The negotiations between the EU and the US for a new data transfer agreement to replace the struck-down Safe Harbor program continue as the clock ticks down to the enforcement deadline of January 31, 2016 (as declared by the EU’s national data protection authorities via the Article 29 Working Party).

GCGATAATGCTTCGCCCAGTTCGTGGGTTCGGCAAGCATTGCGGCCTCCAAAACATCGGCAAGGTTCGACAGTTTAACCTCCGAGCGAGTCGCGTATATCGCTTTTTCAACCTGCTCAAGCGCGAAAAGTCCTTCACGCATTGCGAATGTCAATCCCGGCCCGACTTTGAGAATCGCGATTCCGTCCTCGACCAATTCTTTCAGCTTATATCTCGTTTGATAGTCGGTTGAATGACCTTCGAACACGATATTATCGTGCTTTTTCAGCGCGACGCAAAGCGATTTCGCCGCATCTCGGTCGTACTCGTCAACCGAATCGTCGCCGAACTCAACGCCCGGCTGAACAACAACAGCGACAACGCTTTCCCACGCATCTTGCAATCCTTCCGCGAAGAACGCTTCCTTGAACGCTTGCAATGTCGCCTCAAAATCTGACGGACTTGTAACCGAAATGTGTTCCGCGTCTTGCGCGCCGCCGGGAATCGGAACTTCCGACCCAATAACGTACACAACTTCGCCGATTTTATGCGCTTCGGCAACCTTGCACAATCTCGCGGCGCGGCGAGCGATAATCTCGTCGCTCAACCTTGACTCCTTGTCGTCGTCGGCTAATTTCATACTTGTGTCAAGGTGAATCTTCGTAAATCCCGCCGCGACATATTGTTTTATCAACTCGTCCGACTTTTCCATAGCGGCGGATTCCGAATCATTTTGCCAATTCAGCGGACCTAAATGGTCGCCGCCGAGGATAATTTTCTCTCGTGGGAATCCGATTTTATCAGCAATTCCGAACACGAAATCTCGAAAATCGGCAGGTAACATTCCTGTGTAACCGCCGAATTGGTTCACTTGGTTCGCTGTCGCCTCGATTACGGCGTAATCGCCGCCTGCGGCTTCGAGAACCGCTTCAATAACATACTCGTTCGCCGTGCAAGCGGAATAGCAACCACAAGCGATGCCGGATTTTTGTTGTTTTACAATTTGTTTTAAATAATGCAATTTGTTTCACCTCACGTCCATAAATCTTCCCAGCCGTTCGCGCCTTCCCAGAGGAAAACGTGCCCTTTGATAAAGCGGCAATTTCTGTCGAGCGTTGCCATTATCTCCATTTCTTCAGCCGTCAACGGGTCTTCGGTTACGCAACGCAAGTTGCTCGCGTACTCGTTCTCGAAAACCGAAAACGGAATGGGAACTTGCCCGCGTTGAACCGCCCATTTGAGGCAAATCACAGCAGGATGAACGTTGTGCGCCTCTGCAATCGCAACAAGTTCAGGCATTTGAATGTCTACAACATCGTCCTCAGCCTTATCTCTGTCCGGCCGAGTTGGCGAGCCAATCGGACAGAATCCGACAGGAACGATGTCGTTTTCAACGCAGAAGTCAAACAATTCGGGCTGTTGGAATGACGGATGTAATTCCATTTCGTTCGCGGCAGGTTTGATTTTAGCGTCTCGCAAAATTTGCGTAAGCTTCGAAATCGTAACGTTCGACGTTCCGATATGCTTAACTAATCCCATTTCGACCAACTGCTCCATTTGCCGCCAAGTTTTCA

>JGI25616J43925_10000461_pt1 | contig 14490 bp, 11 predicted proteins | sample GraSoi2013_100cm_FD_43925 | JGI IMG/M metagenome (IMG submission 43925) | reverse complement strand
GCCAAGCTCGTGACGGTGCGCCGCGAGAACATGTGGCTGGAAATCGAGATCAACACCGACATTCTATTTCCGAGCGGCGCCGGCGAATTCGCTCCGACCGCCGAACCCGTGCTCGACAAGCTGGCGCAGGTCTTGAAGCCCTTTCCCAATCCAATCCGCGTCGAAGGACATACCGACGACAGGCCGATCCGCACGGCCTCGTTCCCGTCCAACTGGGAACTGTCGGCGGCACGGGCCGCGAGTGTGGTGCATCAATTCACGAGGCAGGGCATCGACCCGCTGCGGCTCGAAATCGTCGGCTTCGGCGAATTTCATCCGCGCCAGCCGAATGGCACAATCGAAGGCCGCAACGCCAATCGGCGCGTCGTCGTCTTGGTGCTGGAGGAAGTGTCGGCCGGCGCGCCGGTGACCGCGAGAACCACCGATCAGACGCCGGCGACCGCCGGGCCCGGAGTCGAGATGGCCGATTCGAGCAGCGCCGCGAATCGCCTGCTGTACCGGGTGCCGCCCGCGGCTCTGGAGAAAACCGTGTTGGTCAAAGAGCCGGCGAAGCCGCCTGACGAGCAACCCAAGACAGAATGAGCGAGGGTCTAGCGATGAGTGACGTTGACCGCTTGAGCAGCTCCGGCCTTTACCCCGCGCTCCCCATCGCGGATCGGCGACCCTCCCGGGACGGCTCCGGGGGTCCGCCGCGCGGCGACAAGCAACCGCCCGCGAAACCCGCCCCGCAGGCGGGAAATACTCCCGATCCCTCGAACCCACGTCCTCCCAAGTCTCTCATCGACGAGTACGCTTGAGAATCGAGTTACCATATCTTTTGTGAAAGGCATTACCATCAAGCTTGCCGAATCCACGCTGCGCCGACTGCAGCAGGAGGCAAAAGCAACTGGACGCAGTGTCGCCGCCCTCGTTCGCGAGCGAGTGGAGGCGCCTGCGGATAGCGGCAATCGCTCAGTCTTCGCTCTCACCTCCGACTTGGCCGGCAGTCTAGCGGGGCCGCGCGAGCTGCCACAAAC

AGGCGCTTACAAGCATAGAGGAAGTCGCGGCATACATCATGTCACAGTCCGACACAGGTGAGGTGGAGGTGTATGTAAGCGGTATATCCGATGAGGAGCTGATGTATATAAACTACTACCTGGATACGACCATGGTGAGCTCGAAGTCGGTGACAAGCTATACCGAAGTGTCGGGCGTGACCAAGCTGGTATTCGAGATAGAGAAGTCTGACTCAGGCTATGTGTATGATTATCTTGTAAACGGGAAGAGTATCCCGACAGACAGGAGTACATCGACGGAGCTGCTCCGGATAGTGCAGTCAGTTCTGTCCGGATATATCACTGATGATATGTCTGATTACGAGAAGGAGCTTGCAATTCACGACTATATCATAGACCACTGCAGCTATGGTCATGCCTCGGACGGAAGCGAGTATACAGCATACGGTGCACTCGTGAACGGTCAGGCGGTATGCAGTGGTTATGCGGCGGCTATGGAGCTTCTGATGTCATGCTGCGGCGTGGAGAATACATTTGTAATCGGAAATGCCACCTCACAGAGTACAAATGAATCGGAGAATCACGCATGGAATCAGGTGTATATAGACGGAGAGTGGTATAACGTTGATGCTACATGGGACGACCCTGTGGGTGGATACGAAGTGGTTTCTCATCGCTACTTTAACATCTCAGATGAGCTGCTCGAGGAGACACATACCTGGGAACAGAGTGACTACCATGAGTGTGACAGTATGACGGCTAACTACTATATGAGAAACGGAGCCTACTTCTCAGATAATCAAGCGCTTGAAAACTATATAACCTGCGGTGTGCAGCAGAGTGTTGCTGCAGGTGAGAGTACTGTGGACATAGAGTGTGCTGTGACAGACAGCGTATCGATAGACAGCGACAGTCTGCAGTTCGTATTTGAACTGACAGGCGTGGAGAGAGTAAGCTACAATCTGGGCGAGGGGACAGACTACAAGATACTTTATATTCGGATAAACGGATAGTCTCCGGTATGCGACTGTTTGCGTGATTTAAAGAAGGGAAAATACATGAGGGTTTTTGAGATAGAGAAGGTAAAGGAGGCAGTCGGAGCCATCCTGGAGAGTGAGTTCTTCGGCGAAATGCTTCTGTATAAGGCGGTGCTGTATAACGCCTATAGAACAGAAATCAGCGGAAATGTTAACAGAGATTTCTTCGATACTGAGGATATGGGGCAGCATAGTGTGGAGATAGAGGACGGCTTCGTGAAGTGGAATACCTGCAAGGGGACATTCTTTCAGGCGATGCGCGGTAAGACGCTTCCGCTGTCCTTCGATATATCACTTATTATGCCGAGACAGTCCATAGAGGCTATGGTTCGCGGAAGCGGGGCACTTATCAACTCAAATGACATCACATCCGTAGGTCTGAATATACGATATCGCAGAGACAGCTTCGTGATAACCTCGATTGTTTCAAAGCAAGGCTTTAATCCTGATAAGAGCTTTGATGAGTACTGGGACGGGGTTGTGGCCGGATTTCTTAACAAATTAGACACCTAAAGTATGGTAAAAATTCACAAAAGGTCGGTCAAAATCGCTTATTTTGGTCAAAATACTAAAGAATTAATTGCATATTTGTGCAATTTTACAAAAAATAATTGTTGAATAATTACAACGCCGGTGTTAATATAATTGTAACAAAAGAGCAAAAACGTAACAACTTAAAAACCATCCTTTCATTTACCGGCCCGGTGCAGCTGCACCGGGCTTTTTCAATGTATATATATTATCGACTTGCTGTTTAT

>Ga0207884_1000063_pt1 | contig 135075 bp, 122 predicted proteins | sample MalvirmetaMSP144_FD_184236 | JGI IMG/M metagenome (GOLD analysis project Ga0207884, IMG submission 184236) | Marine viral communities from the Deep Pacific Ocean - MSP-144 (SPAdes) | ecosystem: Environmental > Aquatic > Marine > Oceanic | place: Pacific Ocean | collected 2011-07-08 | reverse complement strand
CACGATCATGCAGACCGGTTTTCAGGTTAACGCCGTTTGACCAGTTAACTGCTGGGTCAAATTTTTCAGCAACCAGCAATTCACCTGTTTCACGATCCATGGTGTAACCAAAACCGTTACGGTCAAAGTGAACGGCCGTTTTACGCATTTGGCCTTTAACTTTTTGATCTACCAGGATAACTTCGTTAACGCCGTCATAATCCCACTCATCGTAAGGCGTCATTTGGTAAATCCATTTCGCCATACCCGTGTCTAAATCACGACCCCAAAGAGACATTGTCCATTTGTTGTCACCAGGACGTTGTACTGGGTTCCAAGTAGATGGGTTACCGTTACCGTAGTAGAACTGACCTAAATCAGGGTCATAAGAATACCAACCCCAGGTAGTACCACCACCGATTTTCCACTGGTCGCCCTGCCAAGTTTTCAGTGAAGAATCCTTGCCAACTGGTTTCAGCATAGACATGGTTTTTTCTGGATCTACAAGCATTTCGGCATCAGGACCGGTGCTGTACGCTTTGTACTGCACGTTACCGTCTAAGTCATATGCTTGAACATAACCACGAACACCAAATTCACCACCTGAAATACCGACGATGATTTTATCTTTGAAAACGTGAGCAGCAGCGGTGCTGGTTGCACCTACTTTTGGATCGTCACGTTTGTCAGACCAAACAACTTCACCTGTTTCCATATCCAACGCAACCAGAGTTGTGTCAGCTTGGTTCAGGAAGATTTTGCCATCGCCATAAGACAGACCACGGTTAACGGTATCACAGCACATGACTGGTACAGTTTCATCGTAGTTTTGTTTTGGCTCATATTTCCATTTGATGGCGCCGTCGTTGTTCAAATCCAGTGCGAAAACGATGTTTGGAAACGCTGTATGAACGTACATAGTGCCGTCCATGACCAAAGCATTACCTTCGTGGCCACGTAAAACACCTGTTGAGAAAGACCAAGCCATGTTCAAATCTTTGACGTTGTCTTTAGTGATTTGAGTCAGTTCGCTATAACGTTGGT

While the CJEU’s decision striking down the current Safe Harbor arrangements is usually discussed in isolation as a purely US-EU matter, the decision in fact flows from an earlier intra-EU case, Digital Rights Ireland and Others (C293/12 and C594/12, EU:C:2014:238; decided April 8, 2014) that invalidated the 2006 Data Retention Directive and cast doubt on all mass data collection in the EU by EU and national authorities.  Today, in an feature commentary published by The Cipher Brief, we take a look at some of the key cases in Europe that frame the tension between mass surveillance-based security operations and individual privacy rights.  These cases provide a critical backdrop for understanding the challenges that the EU Commission and the US face in crafting a new Safe Harbor agreement that meets European legal standards.